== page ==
Former California Governor Arnold Schwarzenegger speaks as he accepts the inaugural "Award of Courage" during Holocaust Museum LA's 15th Annual Gala at the Beverly Hills Hotel in Los Angeles on Nov. 6, 2023. (David Swanson/AFP via Getty Images)
BEVERLY HILLS, Calif.—Actor and former Gov. Arnold Schwarzenegger received the inaugural Award of Courage from Holocaust Museum LA Nov. 6 evening in honor of his longtime advocacy against antisemitism and bigotry.
Mr. Schwarzenegger was joined at the museum’s 15th annual gala at the Beverly Hills Hotel by a dozen Holocaust survivors, including Joseph Alexander, who turned 101 on Nov. 6.
Mr. Schwarzenegger received the award from producer Mike Medavoy. It is cut from specially cured oak wood in honor of Mr. Schwarzenegger’s bodybuilding nickname, “The Austrian Oak,” according to museum CEO Beth Kean.
Mr. Schwarzenegger, the son of a Nazi, “has publicly spoken out against hate on social media for many years, regularly posting videos and statements to his fans,” Ms. Kean said.
“I’ve received many awards involving muscles, but tonight was about recognizing heart. Education to fight antisemitism has been something I’ve cared about since I was a young man. Love must always prevail over hatred,” Mr. Schwarzenegger said at the gala.
(L-R) LAPD's Gabe Cohen, 101-year-old Holocaust survivor Joe Alexander, Arnold Schwarzenegger, and Holocaust Museum LA CEO Beth Kean onstage during the Holocaust Museum LA gala honoring Arnold Schwarzenegger with first Award of Courage at The Beverly Hills Hotel in Beverly Hills, Calif., on Nov. 06, 2023. (Phillip Faraone/Getty Images for Holocaust Museum LA)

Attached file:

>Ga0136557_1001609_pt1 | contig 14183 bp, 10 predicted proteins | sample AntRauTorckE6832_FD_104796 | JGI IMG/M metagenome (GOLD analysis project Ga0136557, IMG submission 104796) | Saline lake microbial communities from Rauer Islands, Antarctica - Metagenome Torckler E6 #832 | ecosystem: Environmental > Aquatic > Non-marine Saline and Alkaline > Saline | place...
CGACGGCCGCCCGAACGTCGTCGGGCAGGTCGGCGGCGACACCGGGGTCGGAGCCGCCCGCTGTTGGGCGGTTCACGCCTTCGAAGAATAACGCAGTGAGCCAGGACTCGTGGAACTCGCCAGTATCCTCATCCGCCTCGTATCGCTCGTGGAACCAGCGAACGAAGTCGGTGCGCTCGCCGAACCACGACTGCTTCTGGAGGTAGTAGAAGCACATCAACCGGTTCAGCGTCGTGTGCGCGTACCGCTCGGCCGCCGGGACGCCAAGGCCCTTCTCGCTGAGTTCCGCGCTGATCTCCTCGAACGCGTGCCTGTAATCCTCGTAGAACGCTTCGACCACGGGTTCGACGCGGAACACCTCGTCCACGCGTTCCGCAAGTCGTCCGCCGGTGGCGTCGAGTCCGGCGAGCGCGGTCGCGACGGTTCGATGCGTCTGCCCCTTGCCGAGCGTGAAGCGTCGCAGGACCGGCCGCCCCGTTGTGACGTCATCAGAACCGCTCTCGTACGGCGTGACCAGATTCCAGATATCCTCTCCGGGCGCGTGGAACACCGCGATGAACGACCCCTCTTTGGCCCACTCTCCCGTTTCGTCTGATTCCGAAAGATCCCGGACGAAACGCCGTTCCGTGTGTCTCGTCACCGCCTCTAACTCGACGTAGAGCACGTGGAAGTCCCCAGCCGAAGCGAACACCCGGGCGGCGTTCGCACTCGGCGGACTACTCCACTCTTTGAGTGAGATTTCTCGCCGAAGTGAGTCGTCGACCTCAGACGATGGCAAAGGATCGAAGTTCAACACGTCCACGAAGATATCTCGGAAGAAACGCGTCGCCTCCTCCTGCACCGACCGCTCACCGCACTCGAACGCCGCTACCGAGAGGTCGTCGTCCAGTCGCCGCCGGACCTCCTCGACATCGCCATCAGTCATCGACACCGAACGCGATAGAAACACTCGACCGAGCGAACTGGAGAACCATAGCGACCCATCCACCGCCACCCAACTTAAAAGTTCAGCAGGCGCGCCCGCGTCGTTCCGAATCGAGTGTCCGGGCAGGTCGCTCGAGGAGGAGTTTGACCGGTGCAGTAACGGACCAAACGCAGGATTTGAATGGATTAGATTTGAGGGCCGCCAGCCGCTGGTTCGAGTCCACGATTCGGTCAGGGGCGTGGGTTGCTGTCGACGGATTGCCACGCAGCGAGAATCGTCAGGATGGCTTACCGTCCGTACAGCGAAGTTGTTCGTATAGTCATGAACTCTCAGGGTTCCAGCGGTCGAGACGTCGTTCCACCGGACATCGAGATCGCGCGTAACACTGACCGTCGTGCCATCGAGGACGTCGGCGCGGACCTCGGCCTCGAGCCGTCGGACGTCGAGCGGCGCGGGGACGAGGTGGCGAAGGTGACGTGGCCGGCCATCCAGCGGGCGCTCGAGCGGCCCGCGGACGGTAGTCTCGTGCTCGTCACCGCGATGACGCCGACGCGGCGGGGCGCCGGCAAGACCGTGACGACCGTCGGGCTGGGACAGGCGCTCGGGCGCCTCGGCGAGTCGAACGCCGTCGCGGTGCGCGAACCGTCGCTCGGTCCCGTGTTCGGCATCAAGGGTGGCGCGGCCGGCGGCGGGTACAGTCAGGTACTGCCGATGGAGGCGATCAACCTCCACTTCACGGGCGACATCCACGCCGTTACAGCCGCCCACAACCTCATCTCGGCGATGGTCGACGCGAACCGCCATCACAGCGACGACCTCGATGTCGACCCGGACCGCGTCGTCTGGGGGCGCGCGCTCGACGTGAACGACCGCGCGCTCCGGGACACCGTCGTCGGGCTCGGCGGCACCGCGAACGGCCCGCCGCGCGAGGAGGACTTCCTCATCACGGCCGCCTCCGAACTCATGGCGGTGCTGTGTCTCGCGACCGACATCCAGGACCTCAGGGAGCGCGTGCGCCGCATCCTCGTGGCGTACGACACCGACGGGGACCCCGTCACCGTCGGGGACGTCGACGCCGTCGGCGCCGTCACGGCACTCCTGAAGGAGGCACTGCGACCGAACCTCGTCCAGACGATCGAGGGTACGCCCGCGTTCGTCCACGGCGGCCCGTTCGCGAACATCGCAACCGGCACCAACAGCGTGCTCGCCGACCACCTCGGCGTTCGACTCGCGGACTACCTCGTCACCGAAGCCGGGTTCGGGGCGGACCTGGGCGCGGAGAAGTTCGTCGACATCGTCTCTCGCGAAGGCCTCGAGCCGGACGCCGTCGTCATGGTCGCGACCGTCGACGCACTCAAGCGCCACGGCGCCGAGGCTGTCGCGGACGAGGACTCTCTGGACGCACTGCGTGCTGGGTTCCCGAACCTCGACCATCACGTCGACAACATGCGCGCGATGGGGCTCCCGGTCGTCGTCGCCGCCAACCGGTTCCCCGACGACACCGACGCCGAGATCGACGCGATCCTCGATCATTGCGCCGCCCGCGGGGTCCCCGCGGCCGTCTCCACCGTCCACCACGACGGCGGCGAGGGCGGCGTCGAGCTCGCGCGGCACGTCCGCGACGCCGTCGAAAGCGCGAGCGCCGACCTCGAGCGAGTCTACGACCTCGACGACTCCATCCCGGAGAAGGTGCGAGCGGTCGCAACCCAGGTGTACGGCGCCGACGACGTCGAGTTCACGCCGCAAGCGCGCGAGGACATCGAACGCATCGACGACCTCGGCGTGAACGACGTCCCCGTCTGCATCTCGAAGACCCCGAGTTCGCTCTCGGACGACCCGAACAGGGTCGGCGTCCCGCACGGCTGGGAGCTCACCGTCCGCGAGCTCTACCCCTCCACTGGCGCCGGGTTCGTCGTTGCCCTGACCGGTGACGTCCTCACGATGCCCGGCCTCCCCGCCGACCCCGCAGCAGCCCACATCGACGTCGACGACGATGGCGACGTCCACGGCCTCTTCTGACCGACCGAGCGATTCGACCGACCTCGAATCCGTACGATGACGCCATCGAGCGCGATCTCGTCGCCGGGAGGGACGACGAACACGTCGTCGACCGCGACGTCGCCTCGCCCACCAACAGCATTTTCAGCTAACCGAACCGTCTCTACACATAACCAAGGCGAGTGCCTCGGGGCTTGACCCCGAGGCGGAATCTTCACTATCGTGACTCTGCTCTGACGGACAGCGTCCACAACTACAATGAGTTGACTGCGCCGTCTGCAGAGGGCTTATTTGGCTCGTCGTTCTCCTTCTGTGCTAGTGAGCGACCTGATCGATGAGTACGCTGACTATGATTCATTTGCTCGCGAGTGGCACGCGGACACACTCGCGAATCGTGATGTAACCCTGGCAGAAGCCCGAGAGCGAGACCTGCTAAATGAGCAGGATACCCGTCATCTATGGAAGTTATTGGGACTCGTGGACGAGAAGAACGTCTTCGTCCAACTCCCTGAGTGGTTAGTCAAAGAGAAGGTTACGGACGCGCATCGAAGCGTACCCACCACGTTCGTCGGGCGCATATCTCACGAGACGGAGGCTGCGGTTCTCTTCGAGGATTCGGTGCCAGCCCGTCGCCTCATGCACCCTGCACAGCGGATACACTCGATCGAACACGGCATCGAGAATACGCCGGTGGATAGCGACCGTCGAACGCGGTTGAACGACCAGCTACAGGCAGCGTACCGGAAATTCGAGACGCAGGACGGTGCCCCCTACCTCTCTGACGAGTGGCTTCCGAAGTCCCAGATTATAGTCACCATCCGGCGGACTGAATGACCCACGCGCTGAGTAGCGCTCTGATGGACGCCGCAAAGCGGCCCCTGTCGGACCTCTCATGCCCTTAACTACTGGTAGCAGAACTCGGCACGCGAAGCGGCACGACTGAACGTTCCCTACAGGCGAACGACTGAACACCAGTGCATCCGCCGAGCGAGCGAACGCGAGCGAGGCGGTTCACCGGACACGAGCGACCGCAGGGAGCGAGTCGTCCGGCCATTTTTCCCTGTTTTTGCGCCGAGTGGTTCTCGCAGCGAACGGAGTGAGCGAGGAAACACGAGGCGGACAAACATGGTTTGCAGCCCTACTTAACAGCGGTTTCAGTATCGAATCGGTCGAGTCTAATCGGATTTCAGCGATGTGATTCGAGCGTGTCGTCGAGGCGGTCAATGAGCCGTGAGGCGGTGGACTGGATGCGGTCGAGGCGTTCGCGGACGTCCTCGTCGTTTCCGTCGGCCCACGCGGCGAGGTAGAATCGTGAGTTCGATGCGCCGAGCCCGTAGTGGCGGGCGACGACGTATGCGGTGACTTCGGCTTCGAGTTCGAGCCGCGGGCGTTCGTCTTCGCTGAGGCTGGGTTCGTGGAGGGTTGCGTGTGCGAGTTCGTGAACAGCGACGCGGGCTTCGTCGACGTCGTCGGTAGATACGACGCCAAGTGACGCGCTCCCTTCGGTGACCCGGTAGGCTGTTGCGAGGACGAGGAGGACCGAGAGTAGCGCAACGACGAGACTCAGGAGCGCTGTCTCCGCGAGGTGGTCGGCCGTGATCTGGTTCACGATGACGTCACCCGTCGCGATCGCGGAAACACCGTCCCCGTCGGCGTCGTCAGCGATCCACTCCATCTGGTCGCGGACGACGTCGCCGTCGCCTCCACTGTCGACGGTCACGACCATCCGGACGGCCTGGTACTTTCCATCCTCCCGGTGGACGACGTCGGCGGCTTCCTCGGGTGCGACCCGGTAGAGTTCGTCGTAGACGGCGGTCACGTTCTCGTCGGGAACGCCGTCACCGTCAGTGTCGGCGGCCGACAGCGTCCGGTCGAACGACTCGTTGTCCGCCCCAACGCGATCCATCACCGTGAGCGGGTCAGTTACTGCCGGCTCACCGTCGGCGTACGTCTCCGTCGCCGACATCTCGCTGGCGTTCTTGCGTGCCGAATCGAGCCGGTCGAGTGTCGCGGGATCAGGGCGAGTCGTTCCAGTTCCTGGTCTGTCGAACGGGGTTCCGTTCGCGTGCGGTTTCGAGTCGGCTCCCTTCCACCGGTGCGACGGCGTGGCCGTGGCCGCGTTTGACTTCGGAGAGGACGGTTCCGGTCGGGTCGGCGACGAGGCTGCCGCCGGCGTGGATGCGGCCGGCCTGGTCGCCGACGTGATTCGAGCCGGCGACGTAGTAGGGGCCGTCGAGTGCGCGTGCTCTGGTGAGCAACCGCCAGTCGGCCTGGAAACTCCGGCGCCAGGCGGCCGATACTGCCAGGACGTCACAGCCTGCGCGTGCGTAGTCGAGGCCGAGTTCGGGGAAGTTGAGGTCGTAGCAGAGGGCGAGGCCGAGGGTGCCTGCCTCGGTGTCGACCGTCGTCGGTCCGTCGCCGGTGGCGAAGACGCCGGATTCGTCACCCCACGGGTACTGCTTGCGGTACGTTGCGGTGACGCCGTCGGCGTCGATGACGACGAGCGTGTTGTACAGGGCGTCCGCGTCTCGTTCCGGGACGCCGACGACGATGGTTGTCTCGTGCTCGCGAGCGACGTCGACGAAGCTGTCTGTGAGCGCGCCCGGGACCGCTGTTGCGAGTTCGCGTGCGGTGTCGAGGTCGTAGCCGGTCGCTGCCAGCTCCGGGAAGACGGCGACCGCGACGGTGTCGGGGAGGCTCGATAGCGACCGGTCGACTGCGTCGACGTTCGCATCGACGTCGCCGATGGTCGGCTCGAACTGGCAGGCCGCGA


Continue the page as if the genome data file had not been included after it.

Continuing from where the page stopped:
“I felt it was very important, especially since I come from a country that is known to be a big part of the second World War and had the most vicious Nazis during the second World War and beforehand,” he added. “I thought it is important to go out and to let people know that the next generation doesn’t have to be the same, that the next generation can change.”
Through the USC Schwarzenegger Institute, the action star recently hosted an on-campus discussion titled “Terminating Hate: Breaking the Cycle of Extremism.”
“The first ‘Award of Courage’ embodies all the lessons of the Holocaust—the spirit of educating and elevating humanity to fight hate in all forms,” Ms. Kean said in a statement.
“Arnold, by speaking out publicly, embodies our museum’s essence of inspiring humanity through truth.”
(L-R) Holocaust Museum LA CEO Beth Kean, 101-year-old Holocaust survivor Joe Alexander, and Arnold Schwarzenegger attend the Holocaust Museum LA gala at The Beverly Hills Hotel in Beverly Hills, Calif., on Nov. 06, 2023. (Phillip Faraone/Getty Images for Holocaust Museum LA)
Also scheduled to be honored during the gala was Gregory Annenberg Weingarten, vice president of the Annenberg Foundation and founder of GRoW@Annenberg, which financially supports projects and groups “that address social and cultural issues, meets urgent community needs and offers inspiration and collaboration—all with the goal of improving the quality of life in communities around the world,” Ms. Kean said.
Mr. Weingarten directed a $1 million gift to the museum’s “Building Truth” campus expansion project, according to Ms. Kean.
Also honored was Sandra Gerson Kanengiser, board chair and president of the Jack and Goldie Nomberg Foundation, which was endowed by her uncle, Holocaust survivor Jack Nomberg. Mr. Kanengiser also directed a $1 million grant from the foundation to the museum to provide free tours for students, Ms. Kean said.